Flipflopi is the first boat that is entirely made with plastic picked up from the beaches invaded by plastic waste on the Kenyan coast.
The idea came to project founder Ben Morrison in 2015 after he was struck by the amounts of plastic, littering the same beaches he was marketing as luxury holiday destinations.
Carrying on a message about plastic’s danger
The boat is made from 10 tonnes of shredded plastic waste, molded and compacted to form the hull, keel, and ribs, the mast being made entirely of wood. It is covered with a patchwork of 30,000 brightly colored flip flops which, like the rest of the raw material, have been harvested from beaches and towns in Kenya.
The nine-meter-long Flipflopi was built by hand by traditional dhow craftsmen, using rudimentary techniques perfected for almost three years, but which can now be easily copied.
Kenya is largely involved in the reduction of single-use plastic
The mission is to engage and inspire local, regional, and global communities and to raise awareness about the dramatic impact of the lack of recycling. The project was funded by personal funds (including Ben Morison), crowdfunding, and, later, by the United Nations environment program. James Wakibia, who is credited with launching the popular movement that led to the banning of plastic bags in Kenya in 2017, also traveled to Watamu to support Flipflopi, which he sees as the next step in raising public awareness of the threat of plastic. Recycling is also Zeloop’s goal, a start-up that is currently developing an application that should be operational by the end of the year in France after a test phase carried out in Dubai during the spring.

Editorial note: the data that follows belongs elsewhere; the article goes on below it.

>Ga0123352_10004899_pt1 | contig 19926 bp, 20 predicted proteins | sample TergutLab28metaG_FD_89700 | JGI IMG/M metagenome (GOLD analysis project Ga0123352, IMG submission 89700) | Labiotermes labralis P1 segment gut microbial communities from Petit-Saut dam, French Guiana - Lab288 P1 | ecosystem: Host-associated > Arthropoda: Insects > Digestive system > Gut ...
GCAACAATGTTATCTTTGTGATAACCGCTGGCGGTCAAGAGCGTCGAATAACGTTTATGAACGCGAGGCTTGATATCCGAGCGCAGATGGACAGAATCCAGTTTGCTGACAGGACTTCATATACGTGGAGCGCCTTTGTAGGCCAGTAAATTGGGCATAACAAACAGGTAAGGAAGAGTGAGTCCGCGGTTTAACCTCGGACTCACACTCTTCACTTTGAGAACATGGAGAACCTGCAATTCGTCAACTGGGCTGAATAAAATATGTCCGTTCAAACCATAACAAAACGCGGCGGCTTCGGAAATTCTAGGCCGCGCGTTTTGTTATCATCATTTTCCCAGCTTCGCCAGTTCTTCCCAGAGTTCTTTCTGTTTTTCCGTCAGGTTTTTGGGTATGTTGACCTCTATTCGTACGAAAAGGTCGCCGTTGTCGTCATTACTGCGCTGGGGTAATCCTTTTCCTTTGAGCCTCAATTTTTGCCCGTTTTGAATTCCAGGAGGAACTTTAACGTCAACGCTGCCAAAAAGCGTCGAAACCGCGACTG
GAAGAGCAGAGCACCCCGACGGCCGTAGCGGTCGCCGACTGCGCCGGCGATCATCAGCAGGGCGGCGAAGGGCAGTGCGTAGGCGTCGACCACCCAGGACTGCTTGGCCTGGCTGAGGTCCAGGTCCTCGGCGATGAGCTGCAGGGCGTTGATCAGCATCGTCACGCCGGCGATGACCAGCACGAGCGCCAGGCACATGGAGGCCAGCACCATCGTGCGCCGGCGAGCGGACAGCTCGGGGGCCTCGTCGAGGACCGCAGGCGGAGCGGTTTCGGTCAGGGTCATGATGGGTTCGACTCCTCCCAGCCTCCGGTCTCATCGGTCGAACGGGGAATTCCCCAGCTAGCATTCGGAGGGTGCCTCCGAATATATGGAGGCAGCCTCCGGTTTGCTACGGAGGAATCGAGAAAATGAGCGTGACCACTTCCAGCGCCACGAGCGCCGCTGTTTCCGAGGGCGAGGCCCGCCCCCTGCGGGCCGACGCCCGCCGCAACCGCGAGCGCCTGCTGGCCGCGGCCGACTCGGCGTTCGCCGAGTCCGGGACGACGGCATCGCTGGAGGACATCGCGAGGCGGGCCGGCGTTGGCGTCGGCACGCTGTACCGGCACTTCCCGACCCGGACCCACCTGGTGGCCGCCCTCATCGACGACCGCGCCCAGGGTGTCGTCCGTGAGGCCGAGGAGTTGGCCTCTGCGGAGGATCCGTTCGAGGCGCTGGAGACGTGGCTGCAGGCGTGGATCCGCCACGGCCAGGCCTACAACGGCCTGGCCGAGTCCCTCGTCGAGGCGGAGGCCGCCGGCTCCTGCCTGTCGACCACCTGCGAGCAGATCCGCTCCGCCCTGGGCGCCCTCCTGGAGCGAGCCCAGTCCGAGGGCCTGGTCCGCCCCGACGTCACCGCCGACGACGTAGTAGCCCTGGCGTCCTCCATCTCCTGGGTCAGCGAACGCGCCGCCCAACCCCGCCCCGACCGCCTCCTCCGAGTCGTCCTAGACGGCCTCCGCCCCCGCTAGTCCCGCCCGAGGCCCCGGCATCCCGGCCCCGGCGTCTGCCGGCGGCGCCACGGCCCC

This gaming application will contribute to recycling plastic bottles by bringing them to a collection point and will reward users of the applications. ZeLoop will also own a forum where your tips to contribute to the circular economy could be shared. The more you collect and contribute to the community, the more you receive rewards.